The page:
Vermont legislators have given up on passing a law this year mandating labeling of genetically engineered (GE) food, but activists have not given up pressuring them. And around the country, activists and legislators are heartened about the momentum gained in the last year.
Activists point to what they call unprecedented support for action at the federal level, plus attempts at other action in up to 20 states — even though the legislation appears to have stalled or been blocked in most of those states and the Food and Drug Administration is responding at glacial speed.
Senate President John Campbell had said he would accept the bill from the House Agriculture Committee after the March 16 crossover day deadline. Two weeks later, however, the Agriculture Committee still has not agreed on a draft, and it will be taking further testimony, including at a public hearing on April 12. The bill’s proponents now say the bill needs scrutiny for its constitutional merits by the Judiciary Committee before it gets to the House floor, in light of threats of an industry lawsuit over the bill.
Rep. Bill Lippert, chair of the House Judiciary Committee, could not be reached for comment about time available on that committee’s calendar.
Agriculture Committee member Rep. Will Stevens, I-Shoreham, said the discussion in the Legislature is beneficial, regardless of the outcome.
“For me the importance of this is as much about awareness and education as it is about putting a piece of legislation together in hopes that the governor will sign it. … I’d love this discussion to turn on marketing opportunities,” Stevens said.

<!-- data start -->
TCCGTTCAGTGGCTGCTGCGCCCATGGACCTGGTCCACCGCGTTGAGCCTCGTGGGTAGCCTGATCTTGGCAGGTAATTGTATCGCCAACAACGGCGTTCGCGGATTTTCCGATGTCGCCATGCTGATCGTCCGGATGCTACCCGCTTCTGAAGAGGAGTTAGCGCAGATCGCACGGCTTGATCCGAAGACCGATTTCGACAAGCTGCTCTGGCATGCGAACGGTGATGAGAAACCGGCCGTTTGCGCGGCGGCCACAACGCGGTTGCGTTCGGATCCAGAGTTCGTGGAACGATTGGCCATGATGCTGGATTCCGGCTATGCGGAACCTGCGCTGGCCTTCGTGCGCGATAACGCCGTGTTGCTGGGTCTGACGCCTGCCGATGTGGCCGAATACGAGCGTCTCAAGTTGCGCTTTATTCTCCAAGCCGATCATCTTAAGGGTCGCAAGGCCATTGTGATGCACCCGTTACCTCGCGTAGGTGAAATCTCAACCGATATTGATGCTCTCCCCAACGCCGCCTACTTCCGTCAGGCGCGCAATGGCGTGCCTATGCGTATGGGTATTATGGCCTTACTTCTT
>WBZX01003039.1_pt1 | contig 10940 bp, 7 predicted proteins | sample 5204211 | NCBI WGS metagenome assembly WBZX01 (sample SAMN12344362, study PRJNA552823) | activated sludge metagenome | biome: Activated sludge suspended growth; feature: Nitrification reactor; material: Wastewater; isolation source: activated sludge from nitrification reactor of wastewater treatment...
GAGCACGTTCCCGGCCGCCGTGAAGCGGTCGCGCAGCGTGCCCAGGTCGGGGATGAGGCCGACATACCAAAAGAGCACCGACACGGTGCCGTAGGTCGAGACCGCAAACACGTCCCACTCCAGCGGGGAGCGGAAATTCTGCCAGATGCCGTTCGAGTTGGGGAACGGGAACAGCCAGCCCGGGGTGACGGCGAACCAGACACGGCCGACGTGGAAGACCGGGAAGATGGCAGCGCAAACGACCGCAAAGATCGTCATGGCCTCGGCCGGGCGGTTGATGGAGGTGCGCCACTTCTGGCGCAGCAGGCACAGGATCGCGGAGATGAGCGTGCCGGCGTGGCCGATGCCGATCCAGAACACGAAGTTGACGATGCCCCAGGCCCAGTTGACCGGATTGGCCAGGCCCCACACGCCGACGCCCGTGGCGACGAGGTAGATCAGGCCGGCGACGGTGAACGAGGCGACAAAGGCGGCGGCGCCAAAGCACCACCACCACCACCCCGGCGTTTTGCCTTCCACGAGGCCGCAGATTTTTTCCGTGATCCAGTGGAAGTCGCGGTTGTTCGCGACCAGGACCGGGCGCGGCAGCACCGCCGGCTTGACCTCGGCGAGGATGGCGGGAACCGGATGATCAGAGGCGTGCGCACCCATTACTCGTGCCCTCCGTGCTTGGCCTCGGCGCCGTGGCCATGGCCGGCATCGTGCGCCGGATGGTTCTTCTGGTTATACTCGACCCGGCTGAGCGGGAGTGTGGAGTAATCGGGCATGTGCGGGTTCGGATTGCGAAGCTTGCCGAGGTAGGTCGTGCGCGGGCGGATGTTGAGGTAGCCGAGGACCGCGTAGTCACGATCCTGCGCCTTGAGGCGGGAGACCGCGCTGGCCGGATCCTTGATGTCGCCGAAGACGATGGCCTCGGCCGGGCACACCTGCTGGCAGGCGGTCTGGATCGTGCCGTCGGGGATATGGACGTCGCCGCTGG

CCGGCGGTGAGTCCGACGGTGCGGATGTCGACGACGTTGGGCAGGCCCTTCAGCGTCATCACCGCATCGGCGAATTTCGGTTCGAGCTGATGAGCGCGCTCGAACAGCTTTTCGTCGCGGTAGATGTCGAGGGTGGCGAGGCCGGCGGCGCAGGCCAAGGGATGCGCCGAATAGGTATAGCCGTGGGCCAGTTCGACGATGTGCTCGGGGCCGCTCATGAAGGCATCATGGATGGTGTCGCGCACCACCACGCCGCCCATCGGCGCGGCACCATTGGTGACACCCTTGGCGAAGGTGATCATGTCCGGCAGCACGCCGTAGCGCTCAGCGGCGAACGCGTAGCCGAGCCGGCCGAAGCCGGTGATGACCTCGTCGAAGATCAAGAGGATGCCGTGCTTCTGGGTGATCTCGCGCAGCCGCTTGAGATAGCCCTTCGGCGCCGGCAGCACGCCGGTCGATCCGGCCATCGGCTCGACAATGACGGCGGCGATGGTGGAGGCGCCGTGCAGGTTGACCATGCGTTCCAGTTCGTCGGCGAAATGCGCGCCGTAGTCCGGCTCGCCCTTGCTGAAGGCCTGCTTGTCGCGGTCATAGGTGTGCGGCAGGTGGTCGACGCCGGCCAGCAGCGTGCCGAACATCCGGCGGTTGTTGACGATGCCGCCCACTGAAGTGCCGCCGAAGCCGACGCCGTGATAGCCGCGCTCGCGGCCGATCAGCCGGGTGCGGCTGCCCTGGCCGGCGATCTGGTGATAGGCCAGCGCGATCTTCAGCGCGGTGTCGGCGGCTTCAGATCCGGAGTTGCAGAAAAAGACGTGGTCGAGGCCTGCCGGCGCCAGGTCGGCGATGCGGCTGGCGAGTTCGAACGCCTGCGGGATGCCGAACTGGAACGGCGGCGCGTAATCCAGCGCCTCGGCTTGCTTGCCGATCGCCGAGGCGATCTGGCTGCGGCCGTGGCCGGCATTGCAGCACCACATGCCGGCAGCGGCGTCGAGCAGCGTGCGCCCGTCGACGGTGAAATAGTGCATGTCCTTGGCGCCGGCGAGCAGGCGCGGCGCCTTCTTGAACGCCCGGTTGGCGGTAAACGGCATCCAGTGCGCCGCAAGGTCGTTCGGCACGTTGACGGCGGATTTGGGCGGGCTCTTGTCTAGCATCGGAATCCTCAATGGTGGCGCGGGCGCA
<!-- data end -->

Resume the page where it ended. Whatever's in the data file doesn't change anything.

Stevens said members of Vermont Specialty Products say the proposed law would raise costs or limit marketing opportunites for them.
“Suddenly somebody who might otherwise be sympathetic to this proposal discovers that the canola oil they’re using could be GE,” he said.
Rep. Carolyn Partridge, D-Windham, explicitly cited Vermont’s place in the national effort to achieve labeling of genetically engineered food.
“We’re very disappointed that the committee chose to wait so long before taking up this bill. It’s not a terribly complicated bill. It’s a pretty straightforward citizens-right-to-know bill. ~Andrea Stander”
“I’d like to have legislation crafted that potentially would be a model for other jurisdictions, other states, so that going forward, other states might feel empowered or encouraged to do the same thing that we have done. If enough states were to pass this that there might be less interest on the part of the biotech industry in suing,” she said.
H.722 applies to all food sold in Vermont and amends the definition of “misbranded” food to include food that is produced with genetic engineering but not labeled as such. The bill defines genetic engineering to include a number of breeding techniques that breach normal barriers between species, and it applies to both raw agricultural commodities, like vegetables and processed foods that contain genetically engineered ingredients. It would also prohibit any labeling of genetically engineered food as “natural.” Not included in the law would be meat, milk and eggs from animals fed genetically engineered feed or treated with genetically engineered drugs such as bovine growth hormone.
Stevens said that Legislative Council told the committee there are three potential constitutional grounds for attacking the bill: it may pre-empt powers of the federal Food and Drug Administration; it may regulate commercial speech in violation of the First Amendment; and it may impede interstate commerce.